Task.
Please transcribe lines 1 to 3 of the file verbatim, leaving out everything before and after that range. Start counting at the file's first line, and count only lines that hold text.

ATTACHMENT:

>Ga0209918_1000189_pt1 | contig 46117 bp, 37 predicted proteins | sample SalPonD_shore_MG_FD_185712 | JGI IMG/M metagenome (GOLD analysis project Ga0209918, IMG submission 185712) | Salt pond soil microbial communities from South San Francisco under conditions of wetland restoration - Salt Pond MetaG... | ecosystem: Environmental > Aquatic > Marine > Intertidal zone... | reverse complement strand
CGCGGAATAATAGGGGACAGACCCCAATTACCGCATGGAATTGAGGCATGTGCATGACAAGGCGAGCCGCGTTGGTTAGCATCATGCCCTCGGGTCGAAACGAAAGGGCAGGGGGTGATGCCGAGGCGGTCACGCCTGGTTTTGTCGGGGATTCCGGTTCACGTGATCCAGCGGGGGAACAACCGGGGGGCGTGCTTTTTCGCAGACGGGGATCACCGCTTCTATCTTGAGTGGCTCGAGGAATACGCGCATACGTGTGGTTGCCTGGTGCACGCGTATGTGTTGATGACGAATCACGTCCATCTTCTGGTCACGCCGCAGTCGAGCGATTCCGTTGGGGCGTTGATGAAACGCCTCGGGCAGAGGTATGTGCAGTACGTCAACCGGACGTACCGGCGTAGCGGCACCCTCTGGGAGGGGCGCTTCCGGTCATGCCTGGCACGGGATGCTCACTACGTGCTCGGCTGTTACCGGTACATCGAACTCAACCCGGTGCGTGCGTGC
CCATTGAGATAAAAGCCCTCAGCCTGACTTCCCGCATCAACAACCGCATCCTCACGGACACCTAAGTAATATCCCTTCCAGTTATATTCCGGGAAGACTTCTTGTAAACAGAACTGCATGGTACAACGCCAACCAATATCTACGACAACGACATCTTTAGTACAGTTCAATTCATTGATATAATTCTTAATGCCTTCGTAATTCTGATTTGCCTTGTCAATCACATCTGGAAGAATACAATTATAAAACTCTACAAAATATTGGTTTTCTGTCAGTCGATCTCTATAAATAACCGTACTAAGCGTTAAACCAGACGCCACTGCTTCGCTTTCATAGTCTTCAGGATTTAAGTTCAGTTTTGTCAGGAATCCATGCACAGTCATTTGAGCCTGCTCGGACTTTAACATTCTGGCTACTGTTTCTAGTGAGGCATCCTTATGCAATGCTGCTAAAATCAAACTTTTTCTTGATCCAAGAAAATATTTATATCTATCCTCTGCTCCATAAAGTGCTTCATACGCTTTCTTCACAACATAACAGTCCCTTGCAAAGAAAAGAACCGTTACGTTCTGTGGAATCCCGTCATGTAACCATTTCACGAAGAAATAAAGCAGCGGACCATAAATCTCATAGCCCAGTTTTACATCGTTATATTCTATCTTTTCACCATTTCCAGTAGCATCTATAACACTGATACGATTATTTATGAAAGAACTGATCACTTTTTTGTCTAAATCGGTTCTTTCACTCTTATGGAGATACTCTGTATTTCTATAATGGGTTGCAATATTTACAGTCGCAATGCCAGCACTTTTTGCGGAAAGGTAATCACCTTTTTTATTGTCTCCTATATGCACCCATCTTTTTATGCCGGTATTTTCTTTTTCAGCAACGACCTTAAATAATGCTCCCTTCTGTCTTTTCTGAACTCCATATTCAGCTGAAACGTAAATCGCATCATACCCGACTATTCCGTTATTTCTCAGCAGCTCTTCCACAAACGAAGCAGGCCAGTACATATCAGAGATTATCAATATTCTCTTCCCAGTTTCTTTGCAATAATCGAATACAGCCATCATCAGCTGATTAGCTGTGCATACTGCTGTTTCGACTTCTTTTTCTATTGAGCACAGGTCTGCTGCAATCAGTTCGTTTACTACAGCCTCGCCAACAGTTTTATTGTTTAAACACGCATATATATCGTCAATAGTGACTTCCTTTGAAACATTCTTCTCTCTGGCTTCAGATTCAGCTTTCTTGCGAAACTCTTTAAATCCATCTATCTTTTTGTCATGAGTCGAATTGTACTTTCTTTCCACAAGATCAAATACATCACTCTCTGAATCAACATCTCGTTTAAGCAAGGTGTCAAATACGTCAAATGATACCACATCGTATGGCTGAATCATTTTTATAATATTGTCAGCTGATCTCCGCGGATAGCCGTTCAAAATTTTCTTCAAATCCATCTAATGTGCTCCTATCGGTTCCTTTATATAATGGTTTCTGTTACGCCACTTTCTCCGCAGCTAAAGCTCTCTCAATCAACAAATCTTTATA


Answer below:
>Ga0209918_1000189_pt1 | contig 46117 bp, 37 predicted proteins | sample SalPonD_shore_MG_FD_185712 | JGI IMG/M metagenome (GOLD analysis project Ga0209918, IMG submission 185712) | Salt pond soil microbial communities from South San Francisco under conditions of wetland restoration - Salt Pond MetaG... | ecosystem: Environmental > Aquatic > Marine > Intertidal zone... | reverse complement strand
CGCGGAATAATAGGGGACAGACCCCAATTACCGCATGGAATTGAGGCATGTGCATGACAAGGCGAGCCGCGTTGGTTAGCATCATGCCCTCGGGTCGAAACGAAAGGGCAGGGGGTGATGCCGAGGCGGTCACGCCTGGTTTTGTCGGGGATTCCGGTTCACGTGATCCAGCGGGGGAACAACCGGGGGGCGTGCTTTTTCGCAGACGGGGATCACCGCTTCTATCTTGAGTGGCTCGAGGAATACGCGCATACGTGTGGTTGCCTGGTGCACGCGTATGTGTTGATGACGAATCACGTCCATCTTCTGGTCACGCCGCAGTCGAGCGATTCCGTTGGGGCGTTGATGAAACGCCTCGGGCAGAGGTATGTGCAGTACGTCAACCGGACGTACCGGCGTAGCGGCACCCTCTGGGAGGGGCGCTTCCGGTCATGCCTGGCACGGGATGCTCACTACGTGCTCGGCTGTTACCGGTACATCGAACTCAACCCGGTGCGTGCGTGC
CCATTGAGATAAAAGCCCTCAGCCTGACTTCCCGCATCAACAACCGCATCCTCACGGACACCTAAGTAATATCCCTTCCAGTTATATTCCGGGAAGACTTCTTGTAAACAGAACTGCATGGTACAACGCCAACCAATATCTACGACAACGACATCTTTAGTACAGTTCAATTCATTGATATAATTCTTAATGCCTTCGTAATTCTGATTTGCCTTGTCAATCACATCTGGAAGAATACAATTATAAAACTCTACAAAATATTGGTTTTCTGTCAGTCGATCTCTATAAATAACCGTACTAAGCGTTAAACCAGACGCCACTGCTTCGCTTTCATAGTCTTCAGGATTTAAGTTCAGTTTTGTCAGGAATCCATGCACAGTCATTTGAGCCTGCTCGGACTTTAACATTCTGGCTACTGTTTCTAGTGAGGCATCCTTATGCAATGCTGCTAAAATCAAACTTTTTCTTGATCCAAGAAAATATTTATATCTATCCTCTGCTCCATAAAGTGCTTCATACGCTTTCTTCACAACATAACAGTCCCTTGCAAAGAAAAGAACCGTTACGTTCTGTGGAATCCCGTCATGTAACCATTTCACGAAGAAATAAAGCAGCGGACCATAAATCTCATAGCCCAGTTTTACATCGTTATATTCTATCTTTTCACCATTTCCAGTAGCATCTATAACACTGATACGATTATTTATGAAAGAACTGATCACTTTTTTGTCTAAATCGGTTCTTTCACTCTTATGGAGATACTCTGTATTTCTATAATGGGTTGCAATATTTACAGTCGCAATGCCAGCACTTTTTGCGGAAAGGTAATCACCTTTTTTATTGTCTCCTATATGCACCCATCTTTTTATGCCGGTATTTTCTTTTTCAGCAACGACCTTAAATAATGCTCCCTTCTGTCTTTTCTGAACTCCATATTCAGCTGAAACGTAAATCGCATCATACCCGACTATTCCGTTATTTCTCAGCAGCTCTTCCACAAACGAAGCAGGCCAGTACATATCAGAGATTATCAATATTCTCTTCCCAGTTTCTTTGCAATAATCGAATACAGCCATCATCAGCTGATTAGCTGTGCATACTGCTGTTTCGACTTCTTTTTCTATTGAGCACAGGTCTGCTGCAATCAGTTCGTTTACTACAGCCTCGCCAACAGTTTTATTGTTTAAACACGCATATATATCGTCAATAGTGACTTCCTTTGAAACATTCTTCTCTCTGGCTTCAGATTCAGCTTTCTTGCGAAACTCTTTAAATCCATCTATCTTTTTGTCATGAGTCGAATTGTACTTTCTTTCCACAAGATCAAATACATCACTCTCTGAATCAACATCTCGTTTAAGCAAGGTGTCAAATACGTCAAATGATACCACATCGTATGGCTGAATCATTTTTATAATATTGTCAGCTGATCTCCGCGGATAGCCGTTCAAAATTTTCTTCAAATCCATCTAATGTGCTCCTATCGGTTCCTTTATATAATGGTTTCTGTTACGCCACTTTCTCCGCAGCTAAAGCTCTCTCAATCAACAAATCTTTATA